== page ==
Workers Step Up Efforts to Rescue W. Va. Miners Rescue crews in West Virginia continue efforts to save 13 coal miners trapped since Monday. Workers are now more than 10,000 feet into the mine. But there's been no signal from the miners, and air-quality tests show very high levels of carbon monoxide.
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Workers Step Up Efforts to Rescue W. Va. Miners

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Workers Step Up Efforts to Rescue W. Va. Miners

Workers Step Up Efforts to Rescue W. Va. Miners

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From NPR News, this is ALL THINGS CONSIDERED. I'm Robert Siegel.


And I'm Michele Norris.

The situation in West Virginia is grim. It's now been more than 30 hours since an explosion in a mine there trapped 13 men hundreds of feet underground. Air quality tests from inside the mine show fatal levels of carbon monoxide. Rescue crews are more than 10,000 feet into the mine trying to reach the miners inside.

SIEGEL: Ben Hatfield is president of the International Coal Group, the company that owns the mine. He tried to remain optimistic about the rescue mission at a news conference earlier today.

Mr. BEN HATFIELD (President, International Coal Group): Everybody on--within a mile of that mine office and the command center is just devoting 100 percent of their time to get these people out if they are alive. While there's hope of them being alive, our energies are devoted 100 percent to that effort. The facts are unchanged from what I told you earlier. We do not know what caused this explosion. It doesn't make sense to us that the methane levels are low everywhere we go, and yet we had an explosion that seems to resemble a methane explosion. We do not know what happened, and I think it would be a disservice to the investigation to try to speculate on what may have happened.

SIEGEL: That's Ben Hatfield, president of the International Coal Group.

NORRIS: In this segment we're going to hear more about that company, International Coal Group, and about mine safety. We're going to start with NPR's Frank Langfitt. He's at the Sago Mine, the scene of the accident.

Frank, you've been there all day long. What can you tell us about the rescue operation?


Well, Michele, it seems to be going pretty slowly. They're--by about noon today they were about 10,000 feet into the mine, but they still had 2 to 3,000 feet to go. And they're not really sure where these miners are. One of the things they're doing is drilling two more holes to try to find pockets of air where perhaps it was good air; it didn't have this carbon monoxide level. So it might be a place where the miners could have hid out and perhaps survived. But those carbon monoxide levels that were announced early this morning, I think, really cast a pall around this site here, certainly among the executives and many of the miners' families who are up here at the church. We may learn more about what they're finding in these holes that they're drilling.

NORRIS: And this is a case where the rescuers themselves face certain dangers. What kind of dangers do they face?

LANGFITT: Well, really, it's--carbon monoxide seems to be the thing that has really captured people's minds here. The levels were very, very high, very toxic. People under these conditions might not last more than 15 or 20 minutes if they were in a pocket like this. And so what they're doing is they're moving very slowly and taking measurements, these rescuers, and feeding the information up to the surface, so they themselves don't get into a situation where they can't breathe. And so that's also been slowing down the rescue operation.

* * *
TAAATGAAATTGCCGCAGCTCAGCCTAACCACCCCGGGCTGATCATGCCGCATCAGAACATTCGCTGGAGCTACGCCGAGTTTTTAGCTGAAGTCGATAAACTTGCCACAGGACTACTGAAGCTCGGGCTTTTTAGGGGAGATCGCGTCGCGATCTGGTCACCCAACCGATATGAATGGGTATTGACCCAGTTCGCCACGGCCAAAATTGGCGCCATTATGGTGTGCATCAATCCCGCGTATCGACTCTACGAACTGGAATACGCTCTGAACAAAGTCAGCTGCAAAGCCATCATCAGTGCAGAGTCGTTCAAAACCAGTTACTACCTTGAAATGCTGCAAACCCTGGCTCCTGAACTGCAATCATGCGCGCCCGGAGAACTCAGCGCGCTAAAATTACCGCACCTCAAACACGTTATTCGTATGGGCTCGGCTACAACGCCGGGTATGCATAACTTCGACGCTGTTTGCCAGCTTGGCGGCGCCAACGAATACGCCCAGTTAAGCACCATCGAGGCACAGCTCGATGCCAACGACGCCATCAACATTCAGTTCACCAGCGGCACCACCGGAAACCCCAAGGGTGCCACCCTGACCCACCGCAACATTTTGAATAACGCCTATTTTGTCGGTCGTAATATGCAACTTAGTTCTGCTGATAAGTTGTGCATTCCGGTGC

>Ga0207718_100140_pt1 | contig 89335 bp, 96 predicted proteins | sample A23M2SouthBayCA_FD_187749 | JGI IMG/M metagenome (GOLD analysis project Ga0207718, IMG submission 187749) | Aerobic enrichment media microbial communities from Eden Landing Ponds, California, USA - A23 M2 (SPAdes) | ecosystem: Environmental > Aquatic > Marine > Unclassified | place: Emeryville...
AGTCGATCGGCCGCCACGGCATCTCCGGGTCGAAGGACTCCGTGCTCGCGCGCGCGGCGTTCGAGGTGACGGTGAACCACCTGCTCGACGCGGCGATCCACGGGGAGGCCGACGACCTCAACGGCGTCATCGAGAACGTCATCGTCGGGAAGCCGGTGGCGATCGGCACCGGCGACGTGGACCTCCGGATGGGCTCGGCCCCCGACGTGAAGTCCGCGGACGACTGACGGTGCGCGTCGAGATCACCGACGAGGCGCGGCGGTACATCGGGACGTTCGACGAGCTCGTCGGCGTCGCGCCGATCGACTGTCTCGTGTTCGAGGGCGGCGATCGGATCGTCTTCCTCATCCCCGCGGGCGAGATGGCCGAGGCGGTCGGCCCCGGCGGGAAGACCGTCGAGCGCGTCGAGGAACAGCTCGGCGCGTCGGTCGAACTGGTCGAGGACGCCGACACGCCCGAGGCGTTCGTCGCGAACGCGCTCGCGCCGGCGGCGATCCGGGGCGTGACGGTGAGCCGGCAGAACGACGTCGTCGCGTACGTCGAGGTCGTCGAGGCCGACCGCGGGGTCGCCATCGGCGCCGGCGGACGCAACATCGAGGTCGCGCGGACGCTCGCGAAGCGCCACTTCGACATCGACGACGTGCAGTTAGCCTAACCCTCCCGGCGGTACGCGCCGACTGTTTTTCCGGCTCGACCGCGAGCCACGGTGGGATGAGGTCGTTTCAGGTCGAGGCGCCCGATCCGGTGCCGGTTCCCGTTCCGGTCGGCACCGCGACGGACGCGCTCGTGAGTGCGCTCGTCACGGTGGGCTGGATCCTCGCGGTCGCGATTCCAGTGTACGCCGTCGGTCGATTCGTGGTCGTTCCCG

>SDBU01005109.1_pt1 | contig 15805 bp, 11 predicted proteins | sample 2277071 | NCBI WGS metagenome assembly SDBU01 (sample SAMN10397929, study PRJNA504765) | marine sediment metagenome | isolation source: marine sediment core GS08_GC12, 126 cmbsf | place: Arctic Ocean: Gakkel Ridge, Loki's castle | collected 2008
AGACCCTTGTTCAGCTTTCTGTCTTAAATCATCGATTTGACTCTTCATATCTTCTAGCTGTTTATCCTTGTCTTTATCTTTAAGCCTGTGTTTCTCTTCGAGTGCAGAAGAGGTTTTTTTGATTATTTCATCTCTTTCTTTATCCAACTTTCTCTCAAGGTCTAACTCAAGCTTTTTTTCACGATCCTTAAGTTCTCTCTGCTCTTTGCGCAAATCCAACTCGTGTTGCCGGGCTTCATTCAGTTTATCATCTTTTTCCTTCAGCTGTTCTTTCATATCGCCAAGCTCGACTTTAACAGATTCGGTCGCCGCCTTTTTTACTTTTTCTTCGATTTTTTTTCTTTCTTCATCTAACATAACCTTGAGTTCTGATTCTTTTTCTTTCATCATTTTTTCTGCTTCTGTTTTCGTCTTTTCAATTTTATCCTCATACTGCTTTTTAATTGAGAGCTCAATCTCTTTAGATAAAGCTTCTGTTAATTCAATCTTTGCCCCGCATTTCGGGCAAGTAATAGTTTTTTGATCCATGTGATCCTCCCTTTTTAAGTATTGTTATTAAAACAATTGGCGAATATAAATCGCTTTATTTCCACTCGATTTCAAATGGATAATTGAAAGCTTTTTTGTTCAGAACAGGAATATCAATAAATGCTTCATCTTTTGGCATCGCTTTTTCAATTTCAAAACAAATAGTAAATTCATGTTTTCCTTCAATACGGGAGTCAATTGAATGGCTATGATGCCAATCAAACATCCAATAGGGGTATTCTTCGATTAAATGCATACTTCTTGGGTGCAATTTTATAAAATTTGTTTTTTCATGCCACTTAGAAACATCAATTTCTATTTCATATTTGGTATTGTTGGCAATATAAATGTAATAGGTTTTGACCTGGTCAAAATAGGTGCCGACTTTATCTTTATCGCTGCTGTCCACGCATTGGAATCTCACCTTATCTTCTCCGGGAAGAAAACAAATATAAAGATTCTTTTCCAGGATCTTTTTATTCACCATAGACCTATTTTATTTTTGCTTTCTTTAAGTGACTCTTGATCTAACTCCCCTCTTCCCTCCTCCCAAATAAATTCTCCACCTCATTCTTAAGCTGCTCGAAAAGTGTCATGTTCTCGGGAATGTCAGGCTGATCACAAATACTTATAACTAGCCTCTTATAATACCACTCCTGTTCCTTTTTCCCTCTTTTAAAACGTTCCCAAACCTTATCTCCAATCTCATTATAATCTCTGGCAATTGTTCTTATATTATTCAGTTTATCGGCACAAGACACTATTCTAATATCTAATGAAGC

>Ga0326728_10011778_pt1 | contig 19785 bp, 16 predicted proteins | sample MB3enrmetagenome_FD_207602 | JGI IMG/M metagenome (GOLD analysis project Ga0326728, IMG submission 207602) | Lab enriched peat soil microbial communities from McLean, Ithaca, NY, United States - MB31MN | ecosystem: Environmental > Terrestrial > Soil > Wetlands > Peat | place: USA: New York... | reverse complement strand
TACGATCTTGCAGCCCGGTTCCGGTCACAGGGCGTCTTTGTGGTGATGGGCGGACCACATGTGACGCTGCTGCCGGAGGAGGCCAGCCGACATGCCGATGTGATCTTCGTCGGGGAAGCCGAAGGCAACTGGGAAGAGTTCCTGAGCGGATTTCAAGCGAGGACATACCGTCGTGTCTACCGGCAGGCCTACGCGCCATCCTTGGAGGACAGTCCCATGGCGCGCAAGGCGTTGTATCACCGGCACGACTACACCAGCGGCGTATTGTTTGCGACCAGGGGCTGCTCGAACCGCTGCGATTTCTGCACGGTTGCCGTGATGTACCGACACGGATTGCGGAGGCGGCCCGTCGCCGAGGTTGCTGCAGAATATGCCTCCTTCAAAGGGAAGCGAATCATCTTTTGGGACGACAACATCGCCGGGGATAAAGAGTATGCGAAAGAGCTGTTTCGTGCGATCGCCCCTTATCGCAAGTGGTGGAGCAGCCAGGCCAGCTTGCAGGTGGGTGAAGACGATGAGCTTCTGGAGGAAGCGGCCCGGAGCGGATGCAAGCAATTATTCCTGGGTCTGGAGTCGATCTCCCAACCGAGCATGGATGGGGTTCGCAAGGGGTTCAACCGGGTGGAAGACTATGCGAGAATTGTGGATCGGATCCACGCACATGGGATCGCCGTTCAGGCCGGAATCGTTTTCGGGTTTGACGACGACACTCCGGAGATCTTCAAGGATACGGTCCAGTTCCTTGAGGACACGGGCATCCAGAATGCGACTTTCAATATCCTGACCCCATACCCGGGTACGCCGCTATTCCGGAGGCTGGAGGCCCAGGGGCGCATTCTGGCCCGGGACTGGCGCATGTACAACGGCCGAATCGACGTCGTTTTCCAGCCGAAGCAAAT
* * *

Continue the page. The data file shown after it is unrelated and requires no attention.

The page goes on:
NORRIS: Frank, we know that family and friends are gathered in a church across the street from the mine. You've had a chance to speak to some of the people there. What are they telling you?

LANGFITT: Well, you know, this is the kind of vigil that no family ever wants to participate in this part of the country, here in Central Appalachia, but it's been a part of life here for decades. And what happens is when there's an explosion like this, the whole community--these are small communities, but the whole community turns out. And I think that earlier people were hoping that there might be some sort of miracle like, you know, what we saw back in 2002 up in western Pennsylvania. But the news of this carbon monoxide I think really hit people quite hard.

I talked to Nick Helms. He's about 25 years old. His father, Terry, works in the mine. He's a fire boss; he works in safety. And Nick was trying to remain as optimistic as he could and talked about how his father had a great deal of experience and would know how to handle these problems. But he also said that his dad had always told him to never get into this business because it is quite dangerous at times. This is Nick Helms. Let's listen to some tape of him.

Mr. NICK HELMS (Son of Trapped Miner): He didn't want me to have to go through an everyday job that--it totally has ran him down. He wanted me to do something that I loved and not have to settle for being tired, ruining my health over, you know, making a living.

LANGFITT: You know, and one of the things about these jobs, though, is that they're hard to resist. There are not a lot of good jobs in this part of West Virginia, and people can make $75,000 a year. So in many cases, despite the risks, they'll often take them. I talked to a guy named Woody Cole(ph) who works in one of the mines, and he said it's hard to turn down this kind of money.

NORRIS: That's NPR's Frank Langfitt speaking to us from the Sago Coal Mine in Tallmansville, West Virginia. Frank, thanks so much.

LANGFITT: Happy to do it, Michele.

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